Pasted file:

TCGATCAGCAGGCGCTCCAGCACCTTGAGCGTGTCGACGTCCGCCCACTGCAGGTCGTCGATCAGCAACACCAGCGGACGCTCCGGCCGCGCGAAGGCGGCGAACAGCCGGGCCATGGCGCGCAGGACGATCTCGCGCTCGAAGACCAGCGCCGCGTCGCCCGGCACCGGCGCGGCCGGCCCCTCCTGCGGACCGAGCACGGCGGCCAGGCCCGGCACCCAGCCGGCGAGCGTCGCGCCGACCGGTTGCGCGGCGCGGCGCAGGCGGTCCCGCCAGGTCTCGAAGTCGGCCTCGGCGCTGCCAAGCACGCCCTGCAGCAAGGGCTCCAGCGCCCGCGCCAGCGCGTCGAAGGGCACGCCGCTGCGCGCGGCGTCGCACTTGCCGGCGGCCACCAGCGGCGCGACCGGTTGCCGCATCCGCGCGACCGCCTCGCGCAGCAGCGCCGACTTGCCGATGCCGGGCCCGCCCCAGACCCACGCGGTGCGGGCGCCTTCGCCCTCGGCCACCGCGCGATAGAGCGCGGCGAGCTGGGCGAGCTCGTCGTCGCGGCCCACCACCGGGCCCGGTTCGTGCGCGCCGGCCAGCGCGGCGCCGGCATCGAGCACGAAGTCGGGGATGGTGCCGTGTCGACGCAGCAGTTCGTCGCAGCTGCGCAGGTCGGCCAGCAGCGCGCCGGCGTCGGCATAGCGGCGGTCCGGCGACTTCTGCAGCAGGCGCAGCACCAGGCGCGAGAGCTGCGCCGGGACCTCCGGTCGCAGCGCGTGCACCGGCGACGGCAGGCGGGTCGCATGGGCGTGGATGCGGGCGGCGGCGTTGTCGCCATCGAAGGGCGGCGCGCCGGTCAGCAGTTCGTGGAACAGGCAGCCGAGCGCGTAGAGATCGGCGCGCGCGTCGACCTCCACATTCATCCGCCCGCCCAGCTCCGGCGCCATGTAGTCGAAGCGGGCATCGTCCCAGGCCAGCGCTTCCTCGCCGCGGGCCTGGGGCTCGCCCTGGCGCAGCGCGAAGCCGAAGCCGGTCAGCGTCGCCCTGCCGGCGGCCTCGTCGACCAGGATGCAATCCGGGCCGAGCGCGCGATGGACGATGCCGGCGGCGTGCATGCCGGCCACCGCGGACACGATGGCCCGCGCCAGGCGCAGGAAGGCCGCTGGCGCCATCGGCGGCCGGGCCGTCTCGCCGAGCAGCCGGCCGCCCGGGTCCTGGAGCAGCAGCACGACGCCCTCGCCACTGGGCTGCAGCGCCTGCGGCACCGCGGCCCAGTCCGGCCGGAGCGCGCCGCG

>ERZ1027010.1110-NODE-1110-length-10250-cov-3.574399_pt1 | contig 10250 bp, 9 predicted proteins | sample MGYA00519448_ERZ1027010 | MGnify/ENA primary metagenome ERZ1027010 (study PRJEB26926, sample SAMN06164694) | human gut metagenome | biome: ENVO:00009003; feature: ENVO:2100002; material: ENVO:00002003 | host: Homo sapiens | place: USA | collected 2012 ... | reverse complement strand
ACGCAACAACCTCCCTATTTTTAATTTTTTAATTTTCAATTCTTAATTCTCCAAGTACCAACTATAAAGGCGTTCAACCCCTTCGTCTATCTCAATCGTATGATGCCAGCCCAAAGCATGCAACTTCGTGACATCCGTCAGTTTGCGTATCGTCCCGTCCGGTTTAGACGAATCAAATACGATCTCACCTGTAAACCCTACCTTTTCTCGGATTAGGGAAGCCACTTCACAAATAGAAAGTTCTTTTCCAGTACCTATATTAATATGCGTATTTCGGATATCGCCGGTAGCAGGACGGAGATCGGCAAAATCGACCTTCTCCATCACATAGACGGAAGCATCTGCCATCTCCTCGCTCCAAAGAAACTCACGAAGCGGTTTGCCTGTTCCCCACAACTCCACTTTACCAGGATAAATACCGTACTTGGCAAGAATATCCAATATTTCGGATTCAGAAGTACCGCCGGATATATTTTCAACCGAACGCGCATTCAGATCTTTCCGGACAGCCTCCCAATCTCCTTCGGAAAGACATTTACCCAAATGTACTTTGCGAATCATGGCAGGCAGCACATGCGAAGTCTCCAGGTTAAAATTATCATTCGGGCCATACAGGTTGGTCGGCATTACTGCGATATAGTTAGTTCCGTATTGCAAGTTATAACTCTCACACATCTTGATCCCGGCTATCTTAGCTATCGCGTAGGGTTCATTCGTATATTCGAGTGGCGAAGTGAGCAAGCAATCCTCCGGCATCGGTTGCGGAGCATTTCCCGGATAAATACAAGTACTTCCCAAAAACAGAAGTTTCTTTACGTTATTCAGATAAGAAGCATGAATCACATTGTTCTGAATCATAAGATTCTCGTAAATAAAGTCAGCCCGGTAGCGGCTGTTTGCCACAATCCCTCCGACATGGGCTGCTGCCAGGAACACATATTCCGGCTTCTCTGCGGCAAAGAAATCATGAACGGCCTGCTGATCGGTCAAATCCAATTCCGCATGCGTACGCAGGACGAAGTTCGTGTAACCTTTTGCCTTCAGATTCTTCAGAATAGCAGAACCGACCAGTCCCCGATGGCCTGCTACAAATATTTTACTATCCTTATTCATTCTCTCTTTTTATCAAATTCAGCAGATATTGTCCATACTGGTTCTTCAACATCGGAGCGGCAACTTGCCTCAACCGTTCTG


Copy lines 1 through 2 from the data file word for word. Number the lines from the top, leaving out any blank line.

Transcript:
TCGATCAGCAGGCGCTCCAGCACCTTGAGCGTGTCGACGTCCGCCCACTGCAGGTCGTCGATCAGCAACACCAGCGGACGCTCCGGCCGCGCGAAGGCGGCGAACAGCCGGGCCATGGCGCGCAGGACGATCTCGCGCTCGAAGACCAGCGCCGCGTCGCCCGGCACCGGCGCGGCCGGCCCCTCCTGCGGACCGAGCACGGCGGCCAGGCCCGGCACCCAGCCGGCGAGCGTCGCGCCGACCGGTTGCGCGGCGCGGCGCAGGCGGTCCCGCCAGGTCTCGAAGTCGGCCTCGGCGCTGCCAAGCACGCCCTGCAGCAAGGGCTCCAGCGCCCGCGCCAGCGCGTCGAAGGGCACGCCGCTGCGCGCGGCGTCGCACTTGCCGGCGGCCACCAGCGGCGCGACCGGTTGCCGCATCCGCGCGACCGCCTCGCGCAGCAGCGCCGACTTGCCGATGCCGGGCCCGCCCCAGACCCACGCGGTGCGGGCGCCTTCGCCCTCGGCCACCGCGCGATAGAGCGCGGCGAGCTGGGCGAGCTCGTCGTCGCGGCCCACCACCGGGCCCGGTTCGTGCGCGCCGGCCAGCGCGGCGCCGGCATCGAGCACGAAGTCGGGGATGGTGCCGTGTCGACGCAGCAGTTCGTCGCAGCTGCGCAGGTCGGCCAGCAGCGCGCCGGCGTCGGCATAGCGGCGGTCCGGCGACTTCTGCAGCAGGCGCAGCACCAGGCGCGAGAGCTGCGCCGGGACCTCCGGTCGCAGCGCGTGCACCGGCGACGGCAGGCGGGTCGCATGGGCGTGGATGCGGGCGGCGGCGTTGTCGCCATCGAAGGGCGGCGCGCCGGTCAGCAGTTCGTGGAACAGGCAGCCGAGCGCGTAGAGATCGGCGCGCGCGTCGACCTCCACATTCATCCGCCCGCCCAGCTCCGGCGCCATGTAGTCGAAGCGGGCATCGTCCCAGGCCAGCGCTTCCTCGCCGCGGGCCTGGGGCTCGCCCTGGCGCAGCGCGAAGCCGAAGCCGGTCAGCGTCGCCCTGCCGGCGGCCTCGTCGACCAGGATGCAATCCGGGCCGAGCGCGCGATGGACGATGCCGGCGGCGTGCATGCCGGCCACCGCGGACACGATGGCCCGCGCCAGGCGCAGGAAGGCCGCTGGCGCCATCGGCGGCCGGGCCGTCTCGCCGAGCAGCCGGCCGCCCGGGTCCTGGAGCAGCAGCACGACGCCCTCGCCACTGGGCTGCAGCGCCTGCGGCACCGCGGCCCAGTCCGGCCGGAGCGCGCCGCG

>ERZ1027010.1110-NODE-1110-length-10250-cov-3.574399_pt1 | contig 10250 bp, 9 predicted proteins | sample MGYA00519448_ERZ1027010 | MGnify/ENA primary metagenome ERZ1027010 (study PRJEB26926, sample SAMN06164694) | human gut metagenome | biome: ENVO:00009003; feature: ENVO:2100002; material: ENVO:00002003 | host: Homo sapiens | place: USA | collected 2012 ... | reverse complement strand